Human needs assistance can be demonstrated by nurses through technical competence. Technical competence itself is a culmination of education, interpretation, and experience in various clinical situations. Graduates of undergraduate nursing programs are prepared to demonstrate technical competency that promotes efficient, safe, and compassionate care (American Association of Colleges of Nursing, 2008). Regarding nurse-assigned acuity, the highest ranked caring behaviors were those based on providing care or assistance to pediatric patients across acuity levels. A consistent priority of nurse caring behaviors was "know how to give shots, IVs, and so forth" followed by "know how to handle equipment." Prior to entering a patient's room, a nurse should be knowledgeable of the use and function of as well as how to operate medical equipment. When the nurse does not have the expertise to use equipment or perform procedures, assistance should be sought by nurses with the needed expertise. Nurses can clearly communicate to patients and parents that the second nurse is there to assist in the delivery of safe patient care. Nurses should never attempt to intervene without the requisite experience or expertise.
Technical competence may have been so important to parents because of a fear for patient injury or pain if competency is not demonstrated. For example, parents can experience a situational crisis when multiple attempts are needed to obtain intravascular access. Parents of children who are chronically ill (e.g., sickle-cell anemia, asthma) may also have multiple prior emergency department visits and "know" technical competence when they see it. These parents may also be trained on technical care when providing care to their children (e.g., administering nebulizer treatments or insulin injections). Over time, parents may have become more cognizant of the pain, injury, or delays in care that may occur with a lack of technical competency. This lack of competency would directly impair nurses' ability to provide the nursing care exemplified through the carative factor of human needs assistance.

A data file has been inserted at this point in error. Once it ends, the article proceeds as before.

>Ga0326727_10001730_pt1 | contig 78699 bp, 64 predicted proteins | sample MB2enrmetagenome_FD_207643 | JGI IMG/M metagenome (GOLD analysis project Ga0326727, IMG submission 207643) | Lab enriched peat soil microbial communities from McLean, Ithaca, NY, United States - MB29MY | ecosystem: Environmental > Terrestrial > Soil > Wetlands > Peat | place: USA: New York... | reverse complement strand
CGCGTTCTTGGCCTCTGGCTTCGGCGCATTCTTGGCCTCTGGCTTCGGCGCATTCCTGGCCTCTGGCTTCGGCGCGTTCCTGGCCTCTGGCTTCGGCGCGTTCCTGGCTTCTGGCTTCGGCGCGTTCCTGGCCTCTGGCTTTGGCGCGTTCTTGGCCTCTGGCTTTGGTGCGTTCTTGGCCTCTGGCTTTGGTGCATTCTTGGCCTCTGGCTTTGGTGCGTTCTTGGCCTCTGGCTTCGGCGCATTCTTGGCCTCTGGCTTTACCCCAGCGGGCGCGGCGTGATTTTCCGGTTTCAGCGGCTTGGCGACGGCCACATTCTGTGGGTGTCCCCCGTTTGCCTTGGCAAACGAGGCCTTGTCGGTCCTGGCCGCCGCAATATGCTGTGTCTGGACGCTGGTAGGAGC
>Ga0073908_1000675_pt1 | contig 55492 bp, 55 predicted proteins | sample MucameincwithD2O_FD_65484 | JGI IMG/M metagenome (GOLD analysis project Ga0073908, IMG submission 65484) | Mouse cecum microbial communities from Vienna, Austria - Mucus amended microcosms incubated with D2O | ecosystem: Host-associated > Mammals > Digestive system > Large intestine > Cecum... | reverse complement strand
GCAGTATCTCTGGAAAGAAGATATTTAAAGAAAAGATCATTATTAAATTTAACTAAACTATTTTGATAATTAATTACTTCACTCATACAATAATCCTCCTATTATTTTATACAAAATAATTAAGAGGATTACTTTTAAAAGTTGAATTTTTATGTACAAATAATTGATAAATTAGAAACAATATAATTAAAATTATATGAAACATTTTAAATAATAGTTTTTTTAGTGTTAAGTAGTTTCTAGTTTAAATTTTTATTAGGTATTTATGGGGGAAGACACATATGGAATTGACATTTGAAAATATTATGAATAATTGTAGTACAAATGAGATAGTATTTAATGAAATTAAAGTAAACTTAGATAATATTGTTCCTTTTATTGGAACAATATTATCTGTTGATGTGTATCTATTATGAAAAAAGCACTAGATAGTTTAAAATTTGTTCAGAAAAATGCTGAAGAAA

Another manifestation of human needs assistance is providing timely assessments and interventions. The urgent and time-sensitive work environment in which emergency nurses function must be taken into account when dealing with issues of nurse-patient-family caring relationships and their efficacy. The emergency department is commonly described as a fast-paced environment where a focus is placed on moving patients through the process of emergency care as quickly as possible (Committee on the Future of Emergency Care in the United States Health System, 2007). Given the heavy focus on time and popular culture media attention to emergency care from television shows such as ER (Sachs & Gentile, 1996), patients and parents may expect to arrive, be treated, and discharged from the emergency department in less than an hour. Therefore, it is not surprising that parents want and expect timely assessment and interventions for their children. The timeliness of care may have been of lesser dominance compared to technical competence and respect when evaluating nurse caring behaviors in relation to acuity levels because the family unit may have already been receiving expeditious care or were more concerned about the quality (i.e., technical competence) of care.
Despite attempts to provide timely care to all patients, there will be times when the priority of care delivery will be focused on other children who are more critically ill or injured. Nurses can acknowledge parents' and patients' needs by informing them of the arrival of a critical patient, that their child's care remains a priority for them and will resume as soon as the other patient is stabilized, and their child will not experience an untoward deterioration as a result of the perceived delay in care. In addition, the parents and patients should be notified that the care team is committed to working as a team to expedite the care of all children in the department.